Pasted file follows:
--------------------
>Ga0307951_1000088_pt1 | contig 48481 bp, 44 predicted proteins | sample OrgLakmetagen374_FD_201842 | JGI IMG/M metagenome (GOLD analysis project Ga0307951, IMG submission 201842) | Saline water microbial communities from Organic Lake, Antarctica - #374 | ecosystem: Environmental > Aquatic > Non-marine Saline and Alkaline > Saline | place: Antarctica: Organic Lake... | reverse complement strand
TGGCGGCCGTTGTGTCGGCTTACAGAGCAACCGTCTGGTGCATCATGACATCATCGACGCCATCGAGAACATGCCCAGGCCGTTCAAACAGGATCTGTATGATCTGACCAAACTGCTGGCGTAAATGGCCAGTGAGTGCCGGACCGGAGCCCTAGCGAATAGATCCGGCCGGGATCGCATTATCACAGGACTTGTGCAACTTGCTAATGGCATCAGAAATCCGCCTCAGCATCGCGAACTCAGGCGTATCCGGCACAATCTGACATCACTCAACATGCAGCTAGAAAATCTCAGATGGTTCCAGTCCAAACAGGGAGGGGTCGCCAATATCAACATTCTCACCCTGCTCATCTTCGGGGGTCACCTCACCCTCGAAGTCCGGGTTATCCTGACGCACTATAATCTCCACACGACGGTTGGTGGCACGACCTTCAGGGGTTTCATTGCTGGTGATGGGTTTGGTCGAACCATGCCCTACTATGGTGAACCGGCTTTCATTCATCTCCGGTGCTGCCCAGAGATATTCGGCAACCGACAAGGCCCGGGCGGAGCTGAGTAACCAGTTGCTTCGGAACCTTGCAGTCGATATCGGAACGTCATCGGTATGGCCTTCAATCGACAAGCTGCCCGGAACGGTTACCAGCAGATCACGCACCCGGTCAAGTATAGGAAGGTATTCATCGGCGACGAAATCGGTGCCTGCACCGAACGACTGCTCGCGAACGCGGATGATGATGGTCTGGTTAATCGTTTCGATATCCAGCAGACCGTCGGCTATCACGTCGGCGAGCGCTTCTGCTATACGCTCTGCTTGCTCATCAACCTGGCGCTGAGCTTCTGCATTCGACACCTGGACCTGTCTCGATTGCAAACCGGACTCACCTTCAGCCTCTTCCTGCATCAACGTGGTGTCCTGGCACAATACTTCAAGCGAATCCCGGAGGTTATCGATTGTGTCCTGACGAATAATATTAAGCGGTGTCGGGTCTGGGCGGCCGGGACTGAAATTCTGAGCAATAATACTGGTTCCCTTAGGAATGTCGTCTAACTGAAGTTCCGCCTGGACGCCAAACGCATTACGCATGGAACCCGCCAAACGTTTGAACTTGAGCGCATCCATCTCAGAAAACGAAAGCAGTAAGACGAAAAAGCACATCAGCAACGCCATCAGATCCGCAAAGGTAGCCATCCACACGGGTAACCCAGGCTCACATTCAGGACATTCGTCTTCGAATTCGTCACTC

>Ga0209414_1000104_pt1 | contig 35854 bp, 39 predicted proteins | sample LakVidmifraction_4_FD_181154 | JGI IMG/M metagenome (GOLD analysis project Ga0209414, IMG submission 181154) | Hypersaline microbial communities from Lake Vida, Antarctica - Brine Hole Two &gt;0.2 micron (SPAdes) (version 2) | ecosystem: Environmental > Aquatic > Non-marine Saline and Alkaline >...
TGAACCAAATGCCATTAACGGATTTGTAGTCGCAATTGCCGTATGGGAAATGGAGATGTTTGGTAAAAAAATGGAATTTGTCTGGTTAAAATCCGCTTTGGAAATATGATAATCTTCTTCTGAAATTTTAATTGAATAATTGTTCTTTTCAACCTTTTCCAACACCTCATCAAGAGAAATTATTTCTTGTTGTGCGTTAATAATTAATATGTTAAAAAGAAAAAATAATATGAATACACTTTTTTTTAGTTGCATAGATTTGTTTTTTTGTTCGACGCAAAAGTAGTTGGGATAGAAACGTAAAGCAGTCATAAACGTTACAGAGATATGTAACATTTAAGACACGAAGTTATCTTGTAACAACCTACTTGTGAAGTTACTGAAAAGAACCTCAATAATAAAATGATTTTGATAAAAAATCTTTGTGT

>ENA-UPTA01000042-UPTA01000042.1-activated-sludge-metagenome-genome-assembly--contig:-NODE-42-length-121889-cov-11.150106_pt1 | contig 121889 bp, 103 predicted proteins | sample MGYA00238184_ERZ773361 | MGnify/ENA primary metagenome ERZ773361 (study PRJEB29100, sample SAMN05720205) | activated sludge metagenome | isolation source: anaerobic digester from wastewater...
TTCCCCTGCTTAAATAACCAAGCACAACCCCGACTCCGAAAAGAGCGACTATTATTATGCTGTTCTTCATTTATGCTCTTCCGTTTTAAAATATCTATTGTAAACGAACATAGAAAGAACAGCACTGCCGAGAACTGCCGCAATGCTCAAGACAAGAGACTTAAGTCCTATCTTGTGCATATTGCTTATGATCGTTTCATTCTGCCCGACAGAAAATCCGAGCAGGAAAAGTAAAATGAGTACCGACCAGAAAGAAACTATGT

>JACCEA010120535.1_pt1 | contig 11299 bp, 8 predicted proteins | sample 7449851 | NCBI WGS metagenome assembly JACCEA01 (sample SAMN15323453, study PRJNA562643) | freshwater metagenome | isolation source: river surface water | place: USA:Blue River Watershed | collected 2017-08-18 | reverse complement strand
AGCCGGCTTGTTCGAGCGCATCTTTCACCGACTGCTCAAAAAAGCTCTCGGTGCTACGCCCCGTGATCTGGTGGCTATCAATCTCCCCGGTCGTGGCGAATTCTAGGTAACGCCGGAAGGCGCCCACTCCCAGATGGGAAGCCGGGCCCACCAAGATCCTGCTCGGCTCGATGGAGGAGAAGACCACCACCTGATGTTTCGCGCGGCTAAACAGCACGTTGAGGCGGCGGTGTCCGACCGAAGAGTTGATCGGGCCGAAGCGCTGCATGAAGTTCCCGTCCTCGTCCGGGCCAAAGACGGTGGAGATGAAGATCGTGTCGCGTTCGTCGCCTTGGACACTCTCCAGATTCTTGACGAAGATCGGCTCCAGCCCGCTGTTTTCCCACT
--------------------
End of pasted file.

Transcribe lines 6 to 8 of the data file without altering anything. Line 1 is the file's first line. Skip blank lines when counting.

TTCCCCTGCTTAAATAACCAAGCACAACCCCGACTCCGAAAAGAGCGACTATTATTATGCTGTTCTTCATTTATGCTCTTCCGTTTTAAAATATCTATTGTAAACGAACATAGAAAGAACAGCACTGCCGAGAACTGCCGCAATGCTCAAGACAAGAGACTTAAGTCCTATCTTGTGCATATTGCTTATGATCGTTTCATTCTGCCCGACAGAAAATCCGAGCAGGAAAAGTAAAATGAGTACCGACCAGAAAGAAACTATGT

>JACCEA010120535.1_pt1 | contig 11299 bp, 8 predicted proteins | sample 7449851 | NCBI WGS metagenome assembly JACCEA01 (sample SAMN15323453, study PRJNA562643) | freshwater metagenome | isolation source: river surface water | place: USA:Blue River Watershed | collected 2017-08-18 | reverse complement strand
AGCCGGCTTGTTCGAGCGCATCTTTCACCGACTGCTCAAAAAAGCTCTCGGTGCTACGCCCCGTGATCTGGTGGCTATCAATCTCCCCGGTCGTGGCGAATTCTAGGTAACGCCGGAAGGCGCCCACTCCCAGATGGGAAGCCGGGCCCACCAAGATCCTGCTCGGCTCGATGGAGGAGAAGACCACCACCTGATGTTTCGCGCGGCTAAACAGCACGTTGAGGCGGCGGTGTCCGACCGAAGAGTTGATCGGGCCGAAGCGCTGCATGAAGTTCCCGTCCTCGTCCGGGCCAAAGACGGTGGAGATGAAGATCGTGTCGCGTTCGTCGCCTTGGACACTCTCCAGATTCTTGACGAAGATCGGCTCCAGCCCGCTGTTTTCCCACT